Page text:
The Dog Lady, aka Monica Collins, notes that people who make clothing from the sheddings of their dog may be perceived as eccentric — even though it’s really not that different from clothing made from the harvested fur of sheep.
Dog Lady, who refers to herself in the third person, says she personally ”cannot imagine wearing a garment knit from the hair of her dog.” But she gives the knitter points for inventiveness — even if the dog hair vest might not be included in most “what to wear for a job interview” tipsheets.
And she tells the letter writer: “As a business owner, you are free to hire whom you choose. And in this free country, there are no laws on the books pertaining to those who discriminate against people who wear dog hair couture to the workplace.”
Being an expert on unemployment, if not dogs, and having addressed this issue before, I would add this. Knitting clothing items from dog hair — though a lot of work — isn’t that new or unusual. Wearing them is not really all that freakish.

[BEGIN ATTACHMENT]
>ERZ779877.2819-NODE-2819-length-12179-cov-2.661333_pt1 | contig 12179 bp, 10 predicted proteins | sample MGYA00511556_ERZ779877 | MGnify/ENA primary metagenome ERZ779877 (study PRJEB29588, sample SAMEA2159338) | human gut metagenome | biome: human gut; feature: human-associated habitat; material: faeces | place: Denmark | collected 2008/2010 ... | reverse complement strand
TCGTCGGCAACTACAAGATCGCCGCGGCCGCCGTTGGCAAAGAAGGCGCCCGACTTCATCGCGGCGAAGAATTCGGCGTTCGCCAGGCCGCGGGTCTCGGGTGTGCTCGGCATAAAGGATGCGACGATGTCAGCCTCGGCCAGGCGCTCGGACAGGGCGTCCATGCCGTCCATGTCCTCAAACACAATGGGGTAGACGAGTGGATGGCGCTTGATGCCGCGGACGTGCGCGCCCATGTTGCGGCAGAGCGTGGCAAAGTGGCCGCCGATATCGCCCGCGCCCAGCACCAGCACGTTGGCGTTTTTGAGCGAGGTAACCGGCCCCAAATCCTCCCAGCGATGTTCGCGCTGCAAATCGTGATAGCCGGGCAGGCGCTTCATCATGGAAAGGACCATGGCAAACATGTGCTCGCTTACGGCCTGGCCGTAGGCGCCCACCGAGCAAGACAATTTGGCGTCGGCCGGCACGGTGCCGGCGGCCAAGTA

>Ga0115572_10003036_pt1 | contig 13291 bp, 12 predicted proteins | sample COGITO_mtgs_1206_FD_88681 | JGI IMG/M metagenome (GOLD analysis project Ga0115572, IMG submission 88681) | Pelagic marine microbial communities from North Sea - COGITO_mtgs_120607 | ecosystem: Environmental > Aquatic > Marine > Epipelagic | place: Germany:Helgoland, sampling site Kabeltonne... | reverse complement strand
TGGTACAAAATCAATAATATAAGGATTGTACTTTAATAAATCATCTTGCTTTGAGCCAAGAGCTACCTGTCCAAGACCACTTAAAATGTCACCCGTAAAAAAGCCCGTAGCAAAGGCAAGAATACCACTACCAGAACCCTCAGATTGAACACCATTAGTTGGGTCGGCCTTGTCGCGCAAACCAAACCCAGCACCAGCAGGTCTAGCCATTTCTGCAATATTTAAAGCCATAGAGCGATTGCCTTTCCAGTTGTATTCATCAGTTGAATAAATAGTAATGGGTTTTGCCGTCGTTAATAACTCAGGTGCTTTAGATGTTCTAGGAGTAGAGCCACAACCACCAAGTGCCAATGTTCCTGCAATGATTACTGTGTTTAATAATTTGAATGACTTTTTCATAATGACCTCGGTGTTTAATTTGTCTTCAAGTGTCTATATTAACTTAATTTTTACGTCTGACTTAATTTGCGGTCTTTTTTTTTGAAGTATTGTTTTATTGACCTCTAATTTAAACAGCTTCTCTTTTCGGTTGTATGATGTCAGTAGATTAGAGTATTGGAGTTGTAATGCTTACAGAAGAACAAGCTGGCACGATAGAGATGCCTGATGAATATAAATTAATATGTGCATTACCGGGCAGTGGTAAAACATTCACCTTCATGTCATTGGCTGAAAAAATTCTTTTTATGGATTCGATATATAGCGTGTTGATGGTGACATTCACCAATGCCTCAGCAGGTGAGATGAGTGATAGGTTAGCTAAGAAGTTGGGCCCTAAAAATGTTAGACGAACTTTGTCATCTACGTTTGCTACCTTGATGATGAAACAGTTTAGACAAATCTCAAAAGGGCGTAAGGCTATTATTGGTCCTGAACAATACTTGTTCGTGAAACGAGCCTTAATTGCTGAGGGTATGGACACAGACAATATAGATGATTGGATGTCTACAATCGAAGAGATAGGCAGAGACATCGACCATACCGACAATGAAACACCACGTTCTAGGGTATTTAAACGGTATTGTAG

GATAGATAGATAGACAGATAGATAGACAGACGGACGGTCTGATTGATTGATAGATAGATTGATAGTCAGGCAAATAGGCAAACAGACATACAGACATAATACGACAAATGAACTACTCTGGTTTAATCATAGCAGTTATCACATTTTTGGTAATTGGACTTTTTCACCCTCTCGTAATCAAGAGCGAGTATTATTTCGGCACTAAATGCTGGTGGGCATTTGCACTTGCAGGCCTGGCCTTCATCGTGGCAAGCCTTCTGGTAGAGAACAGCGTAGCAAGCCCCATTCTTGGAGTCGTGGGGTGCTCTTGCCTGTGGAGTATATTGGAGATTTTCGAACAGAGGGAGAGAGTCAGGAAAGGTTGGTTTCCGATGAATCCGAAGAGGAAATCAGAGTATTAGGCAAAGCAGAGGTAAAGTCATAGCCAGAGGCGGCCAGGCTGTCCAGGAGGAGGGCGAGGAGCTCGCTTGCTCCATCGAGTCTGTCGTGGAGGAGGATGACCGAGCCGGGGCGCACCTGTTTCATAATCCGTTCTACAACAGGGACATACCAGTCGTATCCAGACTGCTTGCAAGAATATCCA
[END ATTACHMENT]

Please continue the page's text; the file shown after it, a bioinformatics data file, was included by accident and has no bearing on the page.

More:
But given the country’s job situation, it might be best to wait on wearing fashions made from Fido, at least until you get the job, and it’s Bring Your Dog to Work Day.
(Photo: Larry Beckner / Great Falls Tribune)
Posted by jwoestendiek June 8th, 2012 under Muttsblog.
Tags: advice, animals, applicants, attire, bernese mountain dog, bizarre, cleveland plain dealer, clothing, column, dog, dogs, eccentric, employers, employment, etiquette, fur, hair, how-to, impressions, job seeking, jobs, knit, knitters, knitting, monica collins, pets, proper, seeking, sheddings, sweaters, the dog lady, vests, yarn
Columnist Ronnie Polaneczky paid a touching tribute to her dog, Blackie, in yesterday’s Philadelphia Daily News.
Blackie, a female border collie-Labrador mix, died on Sunday evening after a sudden illness.
“I was so overcome with tears as she died, I was unable to properly tell her all the ways that her life had made mine better,” Polaneczky wrote. “So this is my thank-you letter to Blackie, the first dog I ever called my own.”
Nine years ago, Daily New columnist Stu Bykofsky offered her the dog, which he had taken in after finding it abandoned in South Philly. Here’s an excerpt from Polaneczky’s column: